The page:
Monday, 10 December 2012

Winterbourne View Report: Smoke & Mirrors?


Any action to improve the lives of those with learning disabilities has to be welcome and many of the proposals in the Governments Winterbourne View Final Report are good yet that does not mean the report should go unchallenged especially as there are some inconsistencies where it appears the Government may be trying to deflect responsibility introducing ideas that, actually, really already exist.

Norman Lamb and others have focused a lot on corporate responsibility. Norman Lamb said “This case has revealed weaknesses in the system’s ability to hold the leaders of care organisations to account. This is a gap in the care regulatory framework, and we intend to close it”.

In fact the Health and Social Act 2008 made care organisations accountable and open to prosecution if they fail to meet the regulations, and Castlebeck certainly failed on a number of them. The Care Quality Commission also has the power to cancel a providers registration. In addition there are also the legal requirements under the Health & Safety Act 1974, the HSE’s guidance states:

“Recent case law has confirmed that directors cannot avoid a charge of neglect under section 37 by arranging their organisation’s business so as to leave them ignorant of circumstances which would trigger their obligation to address health and safety breaches.
Those found guilty are liable for fines and, in some cases, imprisonment.”

As the abuse at Winterbourne View clearly breaches the Health & Safety requirement to keep everyone in the place of business safe, surely Castlebeck should have been prosecuted.
Rather than taking time to draft new legislation surely it would make more sense to ensure existing legislation is being used effectively.

We also need to take care over how the Government frames the action which it proposes to take, for example in its timetable for action we have:
From June 2012 – CQC will take enforcement action against providers who do not operate effective processes to ensure they have sufficient numbers of properly trained staff, &;

From April 2013 – CQC will assess whether providers are delivering care consistent with the statement of purpose made at the time of registration

Although welcome moves the real question, unanswered by the report, is why were these not already happening? Both are required by the Health & Social Care Act regulations and, as such, form part of the requirements of registration. Yes there has been a change of leadership at the CQC and things have improved but it does not mean that such things should be omitted from the report nor does it excuse the absence of any action to ensure such things do not happen again.

The report also fails to answer the question of Government inaction on social care, particularly in terms of those with Learning Disabilities where the principles of Valuing People seemed to have faded in to dim memory. Much of what is being proposed should already have been in place and it is the Governments neglect of social care that means they are now only acting because they are forced to.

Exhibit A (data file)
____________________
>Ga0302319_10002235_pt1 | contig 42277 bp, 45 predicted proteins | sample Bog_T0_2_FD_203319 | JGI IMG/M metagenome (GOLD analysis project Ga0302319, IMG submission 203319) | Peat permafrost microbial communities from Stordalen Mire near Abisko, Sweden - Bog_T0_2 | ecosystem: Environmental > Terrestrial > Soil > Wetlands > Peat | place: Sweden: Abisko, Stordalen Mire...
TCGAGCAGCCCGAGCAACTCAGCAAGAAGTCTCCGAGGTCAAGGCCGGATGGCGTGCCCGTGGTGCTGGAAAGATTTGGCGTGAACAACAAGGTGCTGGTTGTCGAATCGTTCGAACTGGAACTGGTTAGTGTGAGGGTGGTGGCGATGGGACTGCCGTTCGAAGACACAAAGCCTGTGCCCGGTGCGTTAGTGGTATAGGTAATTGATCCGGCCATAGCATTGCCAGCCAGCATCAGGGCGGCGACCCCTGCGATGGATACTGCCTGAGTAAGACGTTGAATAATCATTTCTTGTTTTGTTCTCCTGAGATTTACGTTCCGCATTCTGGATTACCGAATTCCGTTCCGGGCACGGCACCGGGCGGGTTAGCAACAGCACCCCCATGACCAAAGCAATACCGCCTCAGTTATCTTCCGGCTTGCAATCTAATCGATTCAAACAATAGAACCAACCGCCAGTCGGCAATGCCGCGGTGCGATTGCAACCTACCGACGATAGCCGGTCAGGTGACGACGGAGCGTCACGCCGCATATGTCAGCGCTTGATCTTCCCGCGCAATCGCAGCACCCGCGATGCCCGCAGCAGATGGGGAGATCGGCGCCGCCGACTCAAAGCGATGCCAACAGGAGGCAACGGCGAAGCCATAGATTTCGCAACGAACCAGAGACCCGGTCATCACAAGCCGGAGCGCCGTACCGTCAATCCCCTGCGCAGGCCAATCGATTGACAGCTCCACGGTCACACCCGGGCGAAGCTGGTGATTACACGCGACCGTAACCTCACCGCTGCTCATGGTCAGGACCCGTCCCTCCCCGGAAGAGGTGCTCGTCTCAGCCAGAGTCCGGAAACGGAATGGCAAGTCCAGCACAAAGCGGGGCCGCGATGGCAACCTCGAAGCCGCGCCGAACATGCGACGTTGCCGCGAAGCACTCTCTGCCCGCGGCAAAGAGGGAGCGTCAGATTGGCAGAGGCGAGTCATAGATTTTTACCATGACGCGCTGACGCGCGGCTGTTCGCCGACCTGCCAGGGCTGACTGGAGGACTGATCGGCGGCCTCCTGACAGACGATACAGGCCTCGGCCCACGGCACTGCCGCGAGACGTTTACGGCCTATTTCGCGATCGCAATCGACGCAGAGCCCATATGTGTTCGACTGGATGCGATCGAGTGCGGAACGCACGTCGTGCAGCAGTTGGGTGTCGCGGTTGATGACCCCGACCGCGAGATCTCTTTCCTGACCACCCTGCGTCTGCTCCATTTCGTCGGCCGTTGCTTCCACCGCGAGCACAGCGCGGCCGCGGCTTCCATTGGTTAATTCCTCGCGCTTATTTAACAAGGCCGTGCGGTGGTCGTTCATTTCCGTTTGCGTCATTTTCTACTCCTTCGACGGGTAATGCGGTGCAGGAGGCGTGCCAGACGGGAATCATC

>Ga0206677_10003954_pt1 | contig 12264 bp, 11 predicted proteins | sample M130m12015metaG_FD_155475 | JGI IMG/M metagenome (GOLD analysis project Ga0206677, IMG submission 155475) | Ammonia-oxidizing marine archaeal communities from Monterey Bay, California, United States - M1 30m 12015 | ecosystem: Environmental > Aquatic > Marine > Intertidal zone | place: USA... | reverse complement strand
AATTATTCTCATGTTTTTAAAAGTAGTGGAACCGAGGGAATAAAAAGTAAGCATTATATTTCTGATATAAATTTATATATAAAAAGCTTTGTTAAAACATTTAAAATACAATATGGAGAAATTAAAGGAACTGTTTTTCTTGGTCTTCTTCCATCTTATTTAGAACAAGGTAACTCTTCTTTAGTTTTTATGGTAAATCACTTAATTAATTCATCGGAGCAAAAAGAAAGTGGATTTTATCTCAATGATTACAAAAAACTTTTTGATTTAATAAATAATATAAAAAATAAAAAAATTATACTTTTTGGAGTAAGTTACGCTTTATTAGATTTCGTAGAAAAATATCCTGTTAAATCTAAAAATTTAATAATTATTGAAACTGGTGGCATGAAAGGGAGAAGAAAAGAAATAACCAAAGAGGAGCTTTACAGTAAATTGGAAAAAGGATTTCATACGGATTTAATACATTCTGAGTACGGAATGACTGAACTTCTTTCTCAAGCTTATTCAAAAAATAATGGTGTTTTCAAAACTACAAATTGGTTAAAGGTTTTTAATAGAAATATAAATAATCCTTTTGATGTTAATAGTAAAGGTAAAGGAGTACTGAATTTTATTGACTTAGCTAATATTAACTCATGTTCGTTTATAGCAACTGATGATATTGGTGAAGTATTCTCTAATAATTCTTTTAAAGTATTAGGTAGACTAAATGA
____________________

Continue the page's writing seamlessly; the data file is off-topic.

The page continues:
There is also a serious omission from the report that is equally important to the Winterbourne View case and that is Whistleblowing. Action could have been taken much sooner if the reports to Castlebeck and CQC were acted upon and some of the abuse witnessed in the Panorama film would not have happened. Yet nowhere in the list of action to be taken is a review of existing Public Interest Disclosure law, the responsibilities of statutory bodies to act or even report when abuse is alleged.

For all the effort to prevent abuse it is still down to people reporting it before it can be truly uncovered, I doubt very much if regulatory bodies have uncovered abuse through annual inspections, and therefore there has to be much more done in the way of encouraging people to disclose abuse along with a much more robust response when such reports are made that reports all allegations not just those that make it to safeguarding referral stage.

It would be wrong throw out the baby with the bath water and there are some very positive proposals in the report. It is right to end the existence of these pseudo-hospitals and it is right to move all people with learning disabilities toward person centred support.

We need more action on learning disability services and not just for those who find themselves confined in so called hospitals. Abuse happens in other places to and we need equal action to eradicate hate crime in the community where life is not regulated by the CQC.

This report should just be a start, let's have a new white paper on how the Government and society will support those with Learning Disabilities to lead fuller and safer lives.